Don’t lose the anger!

"Minor Planets" by Vlatka Horvat Photo: Dorothea Tuch HAU Hebbel am Ufer Berlin

Interview with Vlatka Horvat

With „Utopian Realities – 100 Years of Now with Alexandra Kollontai“ HAU Hebbel am Ufer inquires into the topicality of political and artistic developments that became possible for a few years following the 1917 Russian Revolutions. The Croatian artist Vlatka Horvat, in her first work for the stage „Minor Planets“, deals with the behaviours that people develop when previous structures collapse, as well as with the general insecurity that characterizes our current political situation.
Utopian Realities: 12.–22.1.2017
Cooperation HAU Hebbel am Ufer with Haus der Kulturen der Welt

Minor Planets: 20., 21., 22.01.2017

"Minor Planets" by Vlatka Horvat Photo: Dorothea Tuch HAU Hebbel am Ufer Berlin

„Minor Planets“ is your first full production for the stage. HAU encouraged all artists participating in the festival to „enter unfamiliar territory, build unusual alliances, explore both new forms and new contents, and in doing so step onto very thin ice.“ Did you have a „utopian moment“ at some point of the production? Is the feeling of walking on thin ice, i.e. experimenting with new forms, necessary to create a sense of utopia?

My background a long time ago was in theater. Most of my working life I’ve been working in visual arts, so this is a bit of a return to the early days. It was a shift from working in the studio, which can be a solitary experience, to working with people in the room, which is, of course, different: getting out of your head and putting some ideas to test in the room, with people. When we started, I did some research, and I had notebooks of material and ideas, but of course that all changes when it meets other people and in the process of trying to enact these things in time and space, using bodies.
We did a couple of workshops in the summer, which was a chance to test some of these ideas I had. It was an exciting process to see what holds water or what is a potential material to pursue. Some of it sounded great in my head (laughs) but isn’t anything once you put it in the room. I was very lucky to be working with an amazing group of performers, so there was a sense of throwing things up in the air and seeing what they do with it. I tried to devise structures, prompts or instructions for action for the performers that were, sometimes deliberately, sometimes by default, not entirely precise. A fascinating thing happens when different people interpret the instructions in various ways. I had a hint of something in my head, just a germ of an idea, and asked people to try something and they all interpreted it differently. There were also interesting creative misunderstandings. It was a generative sort of process that opens itself up to surprise in the sense of something else being possible than what you thought. Maybe that’s the kind of utopian germ of something.
It’s quite an interesting way for me to work. When you’re in the studio, you’re confronting or encountering your own processes and thoughts. Naturally, there are voices from the outside, things that you read and look at or people you talk to. Working in the theater, on the other hand, is a process where things are sometimes reconfigured when they meet other sensibilities, other people and other ways of understanding, of trying to understand what you asked them to do. It was great!

You conceptualized „Minor Planets“ based not only on your research on the Russian Revolution but also on your experience of the Yugoslav wars during the 1990s. Are you able to draw a parallel between those two historical events and maybe even beyond?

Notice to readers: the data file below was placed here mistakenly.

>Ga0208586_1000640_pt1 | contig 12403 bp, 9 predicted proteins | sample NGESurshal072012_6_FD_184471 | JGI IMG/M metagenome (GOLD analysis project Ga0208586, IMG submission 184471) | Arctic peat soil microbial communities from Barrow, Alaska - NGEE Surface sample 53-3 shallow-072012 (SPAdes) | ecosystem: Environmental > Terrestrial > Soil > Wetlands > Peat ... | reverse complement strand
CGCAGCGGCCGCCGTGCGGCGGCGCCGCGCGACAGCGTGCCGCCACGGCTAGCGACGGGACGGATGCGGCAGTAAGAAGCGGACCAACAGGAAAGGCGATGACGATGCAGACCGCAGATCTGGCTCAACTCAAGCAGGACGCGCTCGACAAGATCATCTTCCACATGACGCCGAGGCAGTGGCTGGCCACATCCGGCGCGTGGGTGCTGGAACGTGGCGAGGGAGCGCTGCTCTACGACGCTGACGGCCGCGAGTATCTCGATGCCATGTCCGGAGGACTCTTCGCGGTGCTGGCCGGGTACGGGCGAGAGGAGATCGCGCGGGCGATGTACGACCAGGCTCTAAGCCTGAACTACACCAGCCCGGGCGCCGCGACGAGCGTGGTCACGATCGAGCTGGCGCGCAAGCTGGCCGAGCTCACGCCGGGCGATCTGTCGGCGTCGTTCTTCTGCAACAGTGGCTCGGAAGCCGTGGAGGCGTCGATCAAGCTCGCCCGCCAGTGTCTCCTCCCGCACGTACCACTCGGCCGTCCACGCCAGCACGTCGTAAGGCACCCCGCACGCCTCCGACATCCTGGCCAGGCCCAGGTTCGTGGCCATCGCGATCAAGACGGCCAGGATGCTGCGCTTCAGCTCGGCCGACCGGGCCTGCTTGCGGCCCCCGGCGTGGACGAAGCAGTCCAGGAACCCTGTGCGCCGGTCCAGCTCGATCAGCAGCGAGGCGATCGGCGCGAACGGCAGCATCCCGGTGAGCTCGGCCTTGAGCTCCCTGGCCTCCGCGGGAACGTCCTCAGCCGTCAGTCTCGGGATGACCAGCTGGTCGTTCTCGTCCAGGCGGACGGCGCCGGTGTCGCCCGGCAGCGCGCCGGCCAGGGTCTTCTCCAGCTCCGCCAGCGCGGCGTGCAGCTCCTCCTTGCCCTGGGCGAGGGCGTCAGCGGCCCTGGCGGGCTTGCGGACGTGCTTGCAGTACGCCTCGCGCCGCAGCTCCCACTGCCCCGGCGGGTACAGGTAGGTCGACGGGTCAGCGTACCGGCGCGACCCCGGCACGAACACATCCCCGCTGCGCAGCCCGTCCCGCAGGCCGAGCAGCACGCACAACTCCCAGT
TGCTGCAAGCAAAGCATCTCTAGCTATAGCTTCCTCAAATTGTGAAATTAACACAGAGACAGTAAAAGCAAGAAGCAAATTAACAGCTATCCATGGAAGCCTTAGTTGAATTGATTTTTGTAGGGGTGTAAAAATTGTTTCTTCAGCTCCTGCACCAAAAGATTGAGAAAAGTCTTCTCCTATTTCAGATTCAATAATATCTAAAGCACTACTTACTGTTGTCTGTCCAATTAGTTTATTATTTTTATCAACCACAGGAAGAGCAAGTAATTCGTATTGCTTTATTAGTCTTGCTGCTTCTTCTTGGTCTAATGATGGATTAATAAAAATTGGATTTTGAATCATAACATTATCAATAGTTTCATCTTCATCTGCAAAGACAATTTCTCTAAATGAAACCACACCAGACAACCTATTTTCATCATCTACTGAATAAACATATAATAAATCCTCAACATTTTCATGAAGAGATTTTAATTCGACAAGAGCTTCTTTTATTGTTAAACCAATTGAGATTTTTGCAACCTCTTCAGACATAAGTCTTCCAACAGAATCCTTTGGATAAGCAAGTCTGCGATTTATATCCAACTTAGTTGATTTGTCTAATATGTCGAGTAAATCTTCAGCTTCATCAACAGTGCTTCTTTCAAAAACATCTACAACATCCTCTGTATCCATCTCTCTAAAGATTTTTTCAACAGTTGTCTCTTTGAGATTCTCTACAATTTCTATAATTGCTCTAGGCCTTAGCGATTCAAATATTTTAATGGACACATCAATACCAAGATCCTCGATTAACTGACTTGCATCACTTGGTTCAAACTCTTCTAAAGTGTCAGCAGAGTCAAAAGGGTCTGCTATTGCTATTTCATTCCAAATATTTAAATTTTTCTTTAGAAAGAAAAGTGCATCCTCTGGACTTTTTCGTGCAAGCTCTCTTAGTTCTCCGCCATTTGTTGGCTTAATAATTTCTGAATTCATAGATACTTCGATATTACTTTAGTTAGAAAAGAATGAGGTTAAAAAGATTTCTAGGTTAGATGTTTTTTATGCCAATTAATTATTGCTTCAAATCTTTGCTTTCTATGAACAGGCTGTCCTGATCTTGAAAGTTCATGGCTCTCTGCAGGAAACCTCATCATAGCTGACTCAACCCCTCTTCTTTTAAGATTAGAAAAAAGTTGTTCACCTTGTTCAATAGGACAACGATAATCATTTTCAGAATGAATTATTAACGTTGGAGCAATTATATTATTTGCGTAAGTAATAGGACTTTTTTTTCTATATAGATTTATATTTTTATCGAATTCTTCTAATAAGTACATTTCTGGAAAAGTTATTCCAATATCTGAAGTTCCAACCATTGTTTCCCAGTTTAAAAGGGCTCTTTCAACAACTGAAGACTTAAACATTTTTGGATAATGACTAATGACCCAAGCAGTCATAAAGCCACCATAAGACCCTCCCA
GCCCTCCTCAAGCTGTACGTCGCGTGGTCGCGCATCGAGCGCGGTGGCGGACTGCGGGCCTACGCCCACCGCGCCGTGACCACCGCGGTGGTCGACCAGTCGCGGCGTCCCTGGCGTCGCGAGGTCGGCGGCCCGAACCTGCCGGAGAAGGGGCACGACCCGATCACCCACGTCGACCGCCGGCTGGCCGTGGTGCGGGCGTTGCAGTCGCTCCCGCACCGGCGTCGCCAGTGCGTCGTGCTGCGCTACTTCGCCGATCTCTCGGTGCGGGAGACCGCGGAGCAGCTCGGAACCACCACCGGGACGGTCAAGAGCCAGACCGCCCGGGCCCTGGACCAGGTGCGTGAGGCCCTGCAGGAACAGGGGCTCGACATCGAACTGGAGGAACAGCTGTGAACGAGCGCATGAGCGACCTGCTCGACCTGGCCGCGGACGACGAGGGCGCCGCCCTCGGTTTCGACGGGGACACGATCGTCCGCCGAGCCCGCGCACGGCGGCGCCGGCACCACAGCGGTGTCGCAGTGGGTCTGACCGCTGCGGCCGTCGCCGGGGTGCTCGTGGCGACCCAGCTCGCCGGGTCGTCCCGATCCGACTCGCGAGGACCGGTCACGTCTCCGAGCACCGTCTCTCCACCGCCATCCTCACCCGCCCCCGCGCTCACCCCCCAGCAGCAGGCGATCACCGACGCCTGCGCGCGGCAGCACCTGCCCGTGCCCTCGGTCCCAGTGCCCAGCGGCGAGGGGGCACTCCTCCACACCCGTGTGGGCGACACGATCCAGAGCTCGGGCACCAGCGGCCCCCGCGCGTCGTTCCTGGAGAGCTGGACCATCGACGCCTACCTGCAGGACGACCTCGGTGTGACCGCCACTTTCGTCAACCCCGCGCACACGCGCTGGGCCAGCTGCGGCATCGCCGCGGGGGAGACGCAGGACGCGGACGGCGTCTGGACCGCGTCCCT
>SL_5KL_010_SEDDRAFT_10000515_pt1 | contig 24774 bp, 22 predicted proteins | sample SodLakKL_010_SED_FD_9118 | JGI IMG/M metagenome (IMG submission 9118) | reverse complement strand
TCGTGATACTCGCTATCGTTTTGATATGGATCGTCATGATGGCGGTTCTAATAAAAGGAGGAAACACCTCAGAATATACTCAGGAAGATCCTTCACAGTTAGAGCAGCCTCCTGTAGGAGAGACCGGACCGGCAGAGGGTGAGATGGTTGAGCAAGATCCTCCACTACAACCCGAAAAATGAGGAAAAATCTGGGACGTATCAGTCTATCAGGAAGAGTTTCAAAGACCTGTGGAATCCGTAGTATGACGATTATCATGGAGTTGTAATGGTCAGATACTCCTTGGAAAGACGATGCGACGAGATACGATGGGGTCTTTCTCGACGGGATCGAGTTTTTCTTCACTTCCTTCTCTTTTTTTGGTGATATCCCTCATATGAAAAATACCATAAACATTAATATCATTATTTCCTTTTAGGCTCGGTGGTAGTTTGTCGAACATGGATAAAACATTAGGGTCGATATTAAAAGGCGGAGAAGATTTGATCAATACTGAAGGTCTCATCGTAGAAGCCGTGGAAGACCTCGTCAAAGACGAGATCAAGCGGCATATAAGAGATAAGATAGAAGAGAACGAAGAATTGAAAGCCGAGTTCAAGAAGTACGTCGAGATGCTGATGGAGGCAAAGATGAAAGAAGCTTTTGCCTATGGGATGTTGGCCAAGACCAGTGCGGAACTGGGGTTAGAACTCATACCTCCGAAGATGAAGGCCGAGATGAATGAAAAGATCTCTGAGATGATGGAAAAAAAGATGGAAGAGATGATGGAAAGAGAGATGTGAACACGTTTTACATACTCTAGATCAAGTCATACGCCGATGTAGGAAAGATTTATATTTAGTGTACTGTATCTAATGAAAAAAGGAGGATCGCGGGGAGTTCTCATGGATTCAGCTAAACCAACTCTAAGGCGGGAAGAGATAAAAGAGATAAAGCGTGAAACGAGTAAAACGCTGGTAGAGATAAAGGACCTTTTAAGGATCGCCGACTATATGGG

There were several different starting points for the piece. Of course, there was the research into the Russian Revolution. Part of the invitation from HAU was to engage with this historical moment. As I was reading about it, I was thinking of the experience of the breakdown of Yugoslavia. The parallels that I was drawn to had to do with the breakdown of systems or this idea of radical change that happens in a society on a structural level, a change that reconfigures the system or the structure in which everybody operates. I was also interested in the effect on regular people living in those conditions. How do they cope with that sort of systemic change? What are some of the maybe improvisatory strategies or ways of making do people have to come up with to account for this kind of change, which always takes you off guard? There’s no way to prepare for something like this.
Last year, when I started speaking with Annemie (Vanackere, ed.) and Sarah (Reimann, ed.) from HAU about this project, the refugee crisis was quite at its peak, at least if we judge it by the amount of attention it got in the media. It was very prominently in the mainstream media, so I was also thinking about that upheaval. You see people who are displaced, and their lives are completely stopped short or cut short. Life becomes about movement as a means of survival.
Underneath all of it, there’s the financial crisis of the late 2000s and other moments of crisis which seem to be a permanent state of the world at the moment. There are no solutions, so it becomes a kind of a limbo state, becomes normalized very quickly, becomes the status quo.
These were all the things that I was thinking of, these contexts of insecurity or confusion in the world in which we live and operate. Sometimes they are caused by these radical shifts like the Russian Revolution or the breakdown of Yugoslavia, and other times they are more gradually incremental. Things take effect over time and maybe even unnoticeably on a day-to-day level, but suddenly it hits you in the face, and you’re forced to react. I did not concentrate on the actual moment of the Revolution or the war in Yugoslavia, but more on the condition in a society in which everything’s changed from how it was before. In the case of Yugoslavia, from socialism to whatever this thing is now, some kind of brutal capitalism, where everything that people went by or the understanding of your life has radically shifted.
What I also wanted to focus on in the piece was the sense of possibility in that kind of upheaval.